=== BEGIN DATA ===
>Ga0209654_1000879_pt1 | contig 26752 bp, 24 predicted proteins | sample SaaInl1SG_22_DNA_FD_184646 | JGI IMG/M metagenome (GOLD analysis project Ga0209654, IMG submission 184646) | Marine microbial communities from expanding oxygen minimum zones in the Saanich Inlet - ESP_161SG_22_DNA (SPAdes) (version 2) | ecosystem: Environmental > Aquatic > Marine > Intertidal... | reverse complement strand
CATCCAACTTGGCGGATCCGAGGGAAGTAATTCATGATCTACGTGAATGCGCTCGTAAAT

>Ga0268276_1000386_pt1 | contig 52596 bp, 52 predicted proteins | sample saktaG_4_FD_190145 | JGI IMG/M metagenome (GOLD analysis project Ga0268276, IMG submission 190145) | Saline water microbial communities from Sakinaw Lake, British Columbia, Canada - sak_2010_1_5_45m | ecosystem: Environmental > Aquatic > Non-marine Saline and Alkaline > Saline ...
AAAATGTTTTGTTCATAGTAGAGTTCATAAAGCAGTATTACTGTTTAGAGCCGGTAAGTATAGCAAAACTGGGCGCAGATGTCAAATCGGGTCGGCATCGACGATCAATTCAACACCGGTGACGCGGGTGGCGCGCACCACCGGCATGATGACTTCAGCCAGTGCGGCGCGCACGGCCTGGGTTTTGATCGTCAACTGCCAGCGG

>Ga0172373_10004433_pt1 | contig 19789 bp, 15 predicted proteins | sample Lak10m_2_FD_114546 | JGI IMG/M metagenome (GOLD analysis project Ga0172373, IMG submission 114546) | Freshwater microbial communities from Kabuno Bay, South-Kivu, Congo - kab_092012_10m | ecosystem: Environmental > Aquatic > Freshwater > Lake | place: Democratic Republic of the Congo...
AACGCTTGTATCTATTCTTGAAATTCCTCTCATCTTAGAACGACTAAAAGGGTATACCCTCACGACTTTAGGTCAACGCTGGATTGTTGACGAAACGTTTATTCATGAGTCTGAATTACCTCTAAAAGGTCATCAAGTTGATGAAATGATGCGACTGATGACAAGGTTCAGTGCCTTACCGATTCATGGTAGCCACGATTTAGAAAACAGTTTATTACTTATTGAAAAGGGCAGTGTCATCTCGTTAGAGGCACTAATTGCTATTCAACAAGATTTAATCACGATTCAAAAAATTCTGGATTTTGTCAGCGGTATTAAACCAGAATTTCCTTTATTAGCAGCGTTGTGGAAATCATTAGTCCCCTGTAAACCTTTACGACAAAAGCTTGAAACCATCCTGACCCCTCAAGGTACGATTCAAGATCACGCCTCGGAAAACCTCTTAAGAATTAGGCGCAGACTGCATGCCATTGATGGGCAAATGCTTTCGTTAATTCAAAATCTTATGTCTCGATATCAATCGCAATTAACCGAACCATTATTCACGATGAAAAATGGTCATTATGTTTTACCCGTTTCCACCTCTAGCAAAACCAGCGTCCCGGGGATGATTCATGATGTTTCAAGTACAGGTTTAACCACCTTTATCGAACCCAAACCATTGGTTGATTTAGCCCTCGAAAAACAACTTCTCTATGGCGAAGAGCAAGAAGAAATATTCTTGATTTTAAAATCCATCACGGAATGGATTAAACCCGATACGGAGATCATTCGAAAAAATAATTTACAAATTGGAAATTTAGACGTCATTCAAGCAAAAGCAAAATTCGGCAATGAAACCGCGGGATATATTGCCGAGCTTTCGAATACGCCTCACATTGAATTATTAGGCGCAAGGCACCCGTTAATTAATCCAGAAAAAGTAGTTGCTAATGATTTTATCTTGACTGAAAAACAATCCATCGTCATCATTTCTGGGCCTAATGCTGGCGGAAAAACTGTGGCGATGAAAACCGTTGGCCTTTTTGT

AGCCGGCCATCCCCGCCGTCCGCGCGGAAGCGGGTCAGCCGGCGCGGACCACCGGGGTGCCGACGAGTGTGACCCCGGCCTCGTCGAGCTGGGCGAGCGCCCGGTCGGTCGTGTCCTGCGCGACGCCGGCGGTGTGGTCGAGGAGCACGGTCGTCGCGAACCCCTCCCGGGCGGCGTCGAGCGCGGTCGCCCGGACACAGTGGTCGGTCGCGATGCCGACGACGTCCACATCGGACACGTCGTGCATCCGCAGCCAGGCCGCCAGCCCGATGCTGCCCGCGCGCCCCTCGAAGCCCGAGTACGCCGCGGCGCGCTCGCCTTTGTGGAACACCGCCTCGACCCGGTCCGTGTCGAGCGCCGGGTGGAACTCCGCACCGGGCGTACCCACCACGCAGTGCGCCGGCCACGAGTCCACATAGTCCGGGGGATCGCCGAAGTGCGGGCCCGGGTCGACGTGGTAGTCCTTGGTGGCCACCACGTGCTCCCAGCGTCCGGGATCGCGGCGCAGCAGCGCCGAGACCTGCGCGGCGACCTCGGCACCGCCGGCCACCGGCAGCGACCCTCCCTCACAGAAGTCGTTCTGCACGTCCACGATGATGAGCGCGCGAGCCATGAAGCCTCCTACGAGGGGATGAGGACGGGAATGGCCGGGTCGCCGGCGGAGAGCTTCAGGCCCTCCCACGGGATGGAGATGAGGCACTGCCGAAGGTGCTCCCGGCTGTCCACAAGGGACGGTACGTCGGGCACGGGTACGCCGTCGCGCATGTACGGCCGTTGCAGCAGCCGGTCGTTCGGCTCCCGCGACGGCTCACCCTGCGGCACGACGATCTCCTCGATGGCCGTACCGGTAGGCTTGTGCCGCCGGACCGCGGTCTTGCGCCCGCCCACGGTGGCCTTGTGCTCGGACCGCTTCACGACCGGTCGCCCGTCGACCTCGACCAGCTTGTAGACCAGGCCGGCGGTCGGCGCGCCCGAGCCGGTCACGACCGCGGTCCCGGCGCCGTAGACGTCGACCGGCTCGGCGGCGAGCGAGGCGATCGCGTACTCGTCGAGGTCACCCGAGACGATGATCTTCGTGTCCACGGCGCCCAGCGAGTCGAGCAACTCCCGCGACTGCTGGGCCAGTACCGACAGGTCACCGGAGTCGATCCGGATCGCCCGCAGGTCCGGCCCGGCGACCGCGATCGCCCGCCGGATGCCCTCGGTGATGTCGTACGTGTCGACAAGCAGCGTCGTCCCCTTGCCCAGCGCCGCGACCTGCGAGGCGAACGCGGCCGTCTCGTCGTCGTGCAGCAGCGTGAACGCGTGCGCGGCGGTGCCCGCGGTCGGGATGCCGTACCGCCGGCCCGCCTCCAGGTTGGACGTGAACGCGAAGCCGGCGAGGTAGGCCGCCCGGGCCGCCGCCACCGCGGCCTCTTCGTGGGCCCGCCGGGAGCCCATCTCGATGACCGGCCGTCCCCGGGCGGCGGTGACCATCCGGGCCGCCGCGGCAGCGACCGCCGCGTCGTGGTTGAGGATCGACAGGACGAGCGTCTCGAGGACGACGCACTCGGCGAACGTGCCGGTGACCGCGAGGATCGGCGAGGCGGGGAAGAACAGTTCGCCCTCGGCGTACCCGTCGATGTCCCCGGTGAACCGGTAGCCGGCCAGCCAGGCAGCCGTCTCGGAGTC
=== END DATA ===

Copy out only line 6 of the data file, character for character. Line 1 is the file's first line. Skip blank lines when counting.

AACGCTTGTATCTATTCTTGAAATTCCTCTCATCTTAGAACGACTAAAAGGGTATACCCTCACGACTTTAGGTCAACGCTGGATTGTTGACGAAACGTTTATTCATGAGTCTGAATTACCTCTAAAAGGTCATCAAGTTGATGAAATGATGCGACTGATGACAAGGTTCAGTGCCTTACCGATTCATGGTAGCCACGATTTAGAAAACAGTTTATTACTTATTGAAAAGGGCAGTGTCATCTCGTTAGAGGCACTAATTGCTATTCAACAAGATTTAATCACGATTCAAAAAATTCTGGATTTTGTCAGCGGTATTAAACCAGAATTTCCTTTATTAGCAGCGTTGTGGAAATCATTAGTCCCCTGTAAACCTTTACGACAAAAGCTTGAAACCATCCTGACCCCTCAAGGTACGATTCAAGATCACGCCTCGGAAAACCTCTTAAGAATTAGGCGCAGACTGCATGCCATTGATGGGCAAATGCTTTCGTTAATTCAAAATCTTATGTCTCGATATCAATCGCAATTAACCGAACCATTATTCACGATGAAAAATGGTCATTATGTTTTACCCGTTTCCACCTCTAGCAAAACCAGCGTCCCGGGGATGATTCATGATGTTTCAAGTACAGGTTTAACCACCTTTATCGAACCCAAACCATTGGTTGATTTAGCCCTCGAAAAACAACTTCTCTATGGCGAAGAGCAAGAAGAAATATTCTTGATTTTAAAATCCATCACGGAATGGATTAAACCCGATACGGAGATCATTCGAAAAAATAATTTACAAATTGGAAATTTAGACGTCATTCAAGCAAAAGCAAAATTCGGCAATGAAACCGCGGGATATATTGCCGAGCTTTCGAATACGCCTCACATTGAATTATTAGGCGCAAGGCACCCGTTAATTAATCCAGAAAAAGTAGTTGCTAATGATTTTATCTTGACTGAAAAACAATCCATCGTCATCATTTCTGGGCCTAATGCTGGCGGAAAAACTGTGGCGATGAAAACCGTTGGCCTTTTTGT